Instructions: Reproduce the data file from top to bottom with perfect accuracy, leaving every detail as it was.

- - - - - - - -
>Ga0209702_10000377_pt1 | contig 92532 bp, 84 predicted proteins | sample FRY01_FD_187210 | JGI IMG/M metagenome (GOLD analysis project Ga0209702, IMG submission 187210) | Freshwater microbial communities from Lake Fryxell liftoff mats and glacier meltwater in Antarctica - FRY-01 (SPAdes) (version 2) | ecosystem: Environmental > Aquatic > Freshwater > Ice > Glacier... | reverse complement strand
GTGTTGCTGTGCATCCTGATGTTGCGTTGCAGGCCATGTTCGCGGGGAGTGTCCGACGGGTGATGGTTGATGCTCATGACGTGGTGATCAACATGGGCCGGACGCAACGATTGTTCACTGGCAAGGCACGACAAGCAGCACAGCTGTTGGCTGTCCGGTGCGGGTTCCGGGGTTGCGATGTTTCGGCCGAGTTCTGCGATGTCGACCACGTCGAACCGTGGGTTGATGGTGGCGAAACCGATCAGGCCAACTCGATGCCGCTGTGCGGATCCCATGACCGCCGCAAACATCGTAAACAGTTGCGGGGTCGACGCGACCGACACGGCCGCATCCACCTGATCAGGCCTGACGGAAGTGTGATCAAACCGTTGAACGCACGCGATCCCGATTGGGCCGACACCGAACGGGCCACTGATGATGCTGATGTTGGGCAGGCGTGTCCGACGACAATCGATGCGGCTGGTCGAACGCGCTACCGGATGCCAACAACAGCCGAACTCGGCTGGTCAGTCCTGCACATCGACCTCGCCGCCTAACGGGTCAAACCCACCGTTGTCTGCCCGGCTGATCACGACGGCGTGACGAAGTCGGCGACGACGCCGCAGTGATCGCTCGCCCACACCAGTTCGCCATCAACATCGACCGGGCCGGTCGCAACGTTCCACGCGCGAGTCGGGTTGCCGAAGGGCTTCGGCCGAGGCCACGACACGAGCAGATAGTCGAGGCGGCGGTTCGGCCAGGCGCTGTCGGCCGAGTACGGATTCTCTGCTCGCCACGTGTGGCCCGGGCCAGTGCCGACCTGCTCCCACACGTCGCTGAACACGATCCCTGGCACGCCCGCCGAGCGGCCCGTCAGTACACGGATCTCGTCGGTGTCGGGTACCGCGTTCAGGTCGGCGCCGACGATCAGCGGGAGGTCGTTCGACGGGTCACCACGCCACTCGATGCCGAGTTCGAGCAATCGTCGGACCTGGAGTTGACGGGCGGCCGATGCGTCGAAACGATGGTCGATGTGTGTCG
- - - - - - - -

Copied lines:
>Ga0209702_10000377_pt1 | contig 92532 bp, 84 predicted proteins | sample FRY01_FD_187210 | JGI IMG/M metagenome (GOLD analysis project Ga0209702, IMG submission 187210) | Freshwater microbial communities from Lake Fryxell liftoff mats and glacier meltwater in Antarctica - FRY-01 (SPAdes) (version 2) | ecosystem: Environmental > Aquatic > Freshwater > Ice > Glacier... | reverse complement strand
GTGTTGCTGTGCATCCTGATGTTGCGTTGCAGGCCATGTTCGCGGGGAGTGTCCGACGGGTGATGGTTGATGCTCATGACGTGGTGATCAACATGGGCCGGACGCAACGATTGTTCACTGGCAAGGCACGACAAGCAGCACAGCTGTTGGCTGTCCGGTGCGGGTTCCGGGGTTGCGATGTTTCGGCCGAGTTCTGCGATGTCGACCACGTCGAACCGTGGGTTGATGGTGGCGAAACCGATCAGGCCAACTCGATGCCGCTGTGCGGATCCCATGACCGCCGCAAACATCGTAAACAGTTGCGGGGTCGACGCGACCGACACGGCCGCATCCACCTGATCAGGCCTGACGGAAGTGTGATCAAACCGTTGAACGCACGCGATCCCGATTGGGCCGACACCGAACGGGCCACTGATGATGCTGATGTTGGGCAGGCGTGTCCGACGACAATCGATGCGGCTGGTCGAACGCGCTACCGGATGCCAACAACAGCCGAACTCGGCTGGTCAGTCCTGCACATCGACCTCGCCGCCTAACGGGTCAAACCCACCGTTGTCTGCCCGGCTGATCACGACGGCGTGACGAAGTCGGCGACGACGCCGCAGTGATCGCTCGCCCACACCAGTTCGCCATCAACATCGACCGGGCCGGTCGCAACGTTCCACGCGCGAGTCGGGTTGCCGAAGGGCTTCGGCCGAGGCCACGACACGAGCAGATAGTCGAGGCGGCGGTTCGGCCAGGCGCTGTCGGCCGAGTACGGATTCTCTGCTCGCCACGTGTGGCCCGGGCCAGTGCCGACCTGCTCCCACACGTCGCTGAACACGATCCCTGGCACGCCCGCCGAGCGGCCCGTCAGTACACGGATCTCGTCGGTGTCGGGTACCGCGTTCAGGTCGGCGCCGACGATCAGCGGGAGGTCGTTCGACGGGTCACCACGCCACTCGATGCCGAGTTCGAGCAATCGTCGGACCTGGAGTTGACGGGCGGCCGATGCGTCGAAACGATGGTCGATGTGTGTCG